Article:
The future of the food factory is bright, given the government’s continued efforts to assist companies in innovating and adopting new technology, as well as staying current with changing market trends. By 2025, the goal is to revitalize the sector, increase productivity, create new employment, and establish Singapore as Asia’s top food and nutrition centre.
The food sector is also being transformed by external factors such as growing urbanization, population expansion, shifting consumer preferences, technological advancements, and an increase in personal wealth.
‘In today’s corporate world, disruption is par for the course.’ The impact may be felt in a wide range of businesses, and the food processing industry is no exception. To keep up with the ever-changing industry, companies’ real estate requirements will evolve as well. Because of this, demand for food factories and central kitchens in Singapore has increased, according to Dominic Peters, Colliers International’s Senior Director of Industrial Services.
When it comes to the industrial property market in Singapore, a recent Colliers analysis shows that the number of food factories is growing rapidly. This is especially true in the city’s core and more established food production areas like MacPherson, Pandan Loop, and Bedok North.
Demand for Food Factory Singapore
Growth in Singapore’s broad food industry, including e-commerce and more competitive meal delivery services, has also contributed to increased demand for food factories in Singapore.
In Woodlands Industrial Xchange, Foodpanda established its first central kitchen in March 2018 with a dine-in option for customers. After a month, Deliveroo opened CT Hub 2’s second central kitchen. During a recent media event, GrabFood, a competitor, claimed it was considering installing central kitchens in Singapore, but did not disclose any other information.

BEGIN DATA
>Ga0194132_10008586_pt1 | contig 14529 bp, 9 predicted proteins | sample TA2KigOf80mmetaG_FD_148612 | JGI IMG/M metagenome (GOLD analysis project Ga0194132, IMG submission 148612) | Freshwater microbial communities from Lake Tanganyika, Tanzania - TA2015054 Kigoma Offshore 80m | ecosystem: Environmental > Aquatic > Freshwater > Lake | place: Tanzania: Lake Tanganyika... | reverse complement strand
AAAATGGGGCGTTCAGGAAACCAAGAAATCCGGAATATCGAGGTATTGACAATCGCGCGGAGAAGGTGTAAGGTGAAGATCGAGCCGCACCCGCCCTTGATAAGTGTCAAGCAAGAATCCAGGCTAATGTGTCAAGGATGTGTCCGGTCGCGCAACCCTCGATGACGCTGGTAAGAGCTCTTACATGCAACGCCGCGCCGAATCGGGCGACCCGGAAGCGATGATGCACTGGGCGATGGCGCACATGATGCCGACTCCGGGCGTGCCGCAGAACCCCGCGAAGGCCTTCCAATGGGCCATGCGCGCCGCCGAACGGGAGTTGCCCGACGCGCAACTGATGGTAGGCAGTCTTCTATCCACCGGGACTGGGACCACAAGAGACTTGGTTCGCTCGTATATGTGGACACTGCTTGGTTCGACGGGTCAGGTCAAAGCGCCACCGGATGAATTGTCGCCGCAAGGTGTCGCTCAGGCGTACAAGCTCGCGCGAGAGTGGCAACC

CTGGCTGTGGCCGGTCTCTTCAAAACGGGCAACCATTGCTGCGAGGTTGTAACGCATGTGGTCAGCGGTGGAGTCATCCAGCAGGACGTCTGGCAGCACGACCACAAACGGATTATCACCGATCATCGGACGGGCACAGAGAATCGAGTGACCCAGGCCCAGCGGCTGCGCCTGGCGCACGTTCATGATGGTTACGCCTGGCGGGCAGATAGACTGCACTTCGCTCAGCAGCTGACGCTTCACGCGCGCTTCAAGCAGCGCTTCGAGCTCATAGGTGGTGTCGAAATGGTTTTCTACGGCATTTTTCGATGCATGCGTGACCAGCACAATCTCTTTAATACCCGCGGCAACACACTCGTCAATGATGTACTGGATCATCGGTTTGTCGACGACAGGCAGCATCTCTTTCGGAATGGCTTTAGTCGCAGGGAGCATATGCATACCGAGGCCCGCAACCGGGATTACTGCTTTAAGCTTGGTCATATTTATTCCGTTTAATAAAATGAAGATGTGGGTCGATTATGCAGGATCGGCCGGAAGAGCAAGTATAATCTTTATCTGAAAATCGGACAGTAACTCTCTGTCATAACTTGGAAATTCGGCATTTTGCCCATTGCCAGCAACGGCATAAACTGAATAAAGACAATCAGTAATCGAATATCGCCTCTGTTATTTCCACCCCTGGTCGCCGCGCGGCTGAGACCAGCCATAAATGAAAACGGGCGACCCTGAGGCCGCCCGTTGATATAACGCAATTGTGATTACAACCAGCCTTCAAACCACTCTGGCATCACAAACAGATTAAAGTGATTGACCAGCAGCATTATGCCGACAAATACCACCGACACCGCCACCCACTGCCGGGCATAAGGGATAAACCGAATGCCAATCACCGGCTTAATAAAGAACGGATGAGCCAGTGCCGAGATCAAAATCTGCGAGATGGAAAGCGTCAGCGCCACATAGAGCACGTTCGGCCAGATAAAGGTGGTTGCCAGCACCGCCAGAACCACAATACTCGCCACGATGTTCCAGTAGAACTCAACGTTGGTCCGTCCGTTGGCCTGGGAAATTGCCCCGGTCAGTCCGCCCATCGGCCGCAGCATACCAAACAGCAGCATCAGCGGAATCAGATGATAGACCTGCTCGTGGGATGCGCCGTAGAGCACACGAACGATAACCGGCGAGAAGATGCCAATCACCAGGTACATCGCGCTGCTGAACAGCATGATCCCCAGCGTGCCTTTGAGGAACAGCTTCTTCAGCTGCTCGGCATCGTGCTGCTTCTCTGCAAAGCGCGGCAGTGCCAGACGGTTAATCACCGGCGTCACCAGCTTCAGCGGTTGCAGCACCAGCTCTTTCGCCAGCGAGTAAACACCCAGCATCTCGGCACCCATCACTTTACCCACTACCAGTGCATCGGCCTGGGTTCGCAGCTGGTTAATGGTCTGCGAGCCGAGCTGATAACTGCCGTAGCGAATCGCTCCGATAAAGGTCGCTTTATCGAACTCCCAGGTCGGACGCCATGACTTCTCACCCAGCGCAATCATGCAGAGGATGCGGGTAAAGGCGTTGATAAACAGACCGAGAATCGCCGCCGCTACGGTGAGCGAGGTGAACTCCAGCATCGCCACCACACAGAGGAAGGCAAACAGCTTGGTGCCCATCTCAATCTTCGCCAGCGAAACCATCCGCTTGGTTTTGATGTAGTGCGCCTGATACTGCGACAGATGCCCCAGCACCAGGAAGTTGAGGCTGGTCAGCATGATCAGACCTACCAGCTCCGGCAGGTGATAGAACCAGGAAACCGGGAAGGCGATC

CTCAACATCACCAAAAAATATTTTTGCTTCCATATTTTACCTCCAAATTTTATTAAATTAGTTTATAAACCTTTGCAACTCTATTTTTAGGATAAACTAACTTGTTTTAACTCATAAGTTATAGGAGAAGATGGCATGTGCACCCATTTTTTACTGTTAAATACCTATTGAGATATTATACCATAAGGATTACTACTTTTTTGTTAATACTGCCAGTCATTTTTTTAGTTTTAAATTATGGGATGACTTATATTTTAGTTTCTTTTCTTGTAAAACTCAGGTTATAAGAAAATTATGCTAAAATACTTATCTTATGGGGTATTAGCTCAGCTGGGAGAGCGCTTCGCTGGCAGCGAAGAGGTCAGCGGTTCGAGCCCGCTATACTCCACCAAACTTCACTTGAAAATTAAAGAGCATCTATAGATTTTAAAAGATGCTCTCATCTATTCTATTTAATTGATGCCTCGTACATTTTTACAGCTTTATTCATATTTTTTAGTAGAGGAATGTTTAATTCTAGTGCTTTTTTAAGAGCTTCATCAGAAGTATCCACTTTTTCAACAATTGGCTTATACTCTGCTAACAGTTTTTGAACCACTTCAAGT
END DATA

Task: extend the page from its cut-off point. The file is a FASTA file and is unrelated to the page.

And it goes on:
The fierce competition in this market sector has prompted grocery delivery company honestbee to announce that it would cease its food delivery service in Singapore as part of a strategic assessment.
“We anticipate digital technology and automation to be among the key drivers of change in the food business,” Mr. Peters said. Manufacturers will have to have a robust hunger for innovation, as well as significant funds. Real estate providers would also have to future-proof their spaces, which might include giving greater flexibility to combine smaller units into bigger spaces, providing more integrated shared amenities, and introducing higher specs to meet industrial demands in the future.
Upcoming Food Factory
Due to Singapore’s abundance of food industrial space, food companies are spoiled for choice. Over 637,000 square feet of food industrial space went online in Q1 2019, according to JTC data. This is an increase from the 31,431 square feet of space built in 2018.
According to Colliers Research, an additional 3.68 million square feet of office space will be constructed in 2020-2022. This flood of supplies will be concentrated in the North, East, and West. Over one million square feet of gross floor area is planned for JTC Bedok Food City, which is scheduled to open in early 2020.
Over at Mandai there’s a rare freehold food factory at 7 Mandai estate Singapore that comprises of a total of 47 units that can ramp up on every level. Food factory already rare. With its freehold tenure its even more rare to come by as more food factories are being build to support the demand of cloud kitchen.
Good Capital gain and Rental Yield
Colliers Research forecasts food factory rents and prices to stay constant over the next three to five years due to enough supply coming on-stream..
Food manufacturers’ rental rates and costs may vary greatly based on factors such as location, building design, specifications, and length of land tenure. Catering and food delivery services have a high time sensitivity, hence central kitchens in the CBD or residential areas fetch higher rentals and costs than the national average.
To save money on rent, Colliers suggests that tenants pay attention to the rules and have an open mind about amenities outside the city. It’s critical for operators to keep investing in new technology to stay ahead of the competition.
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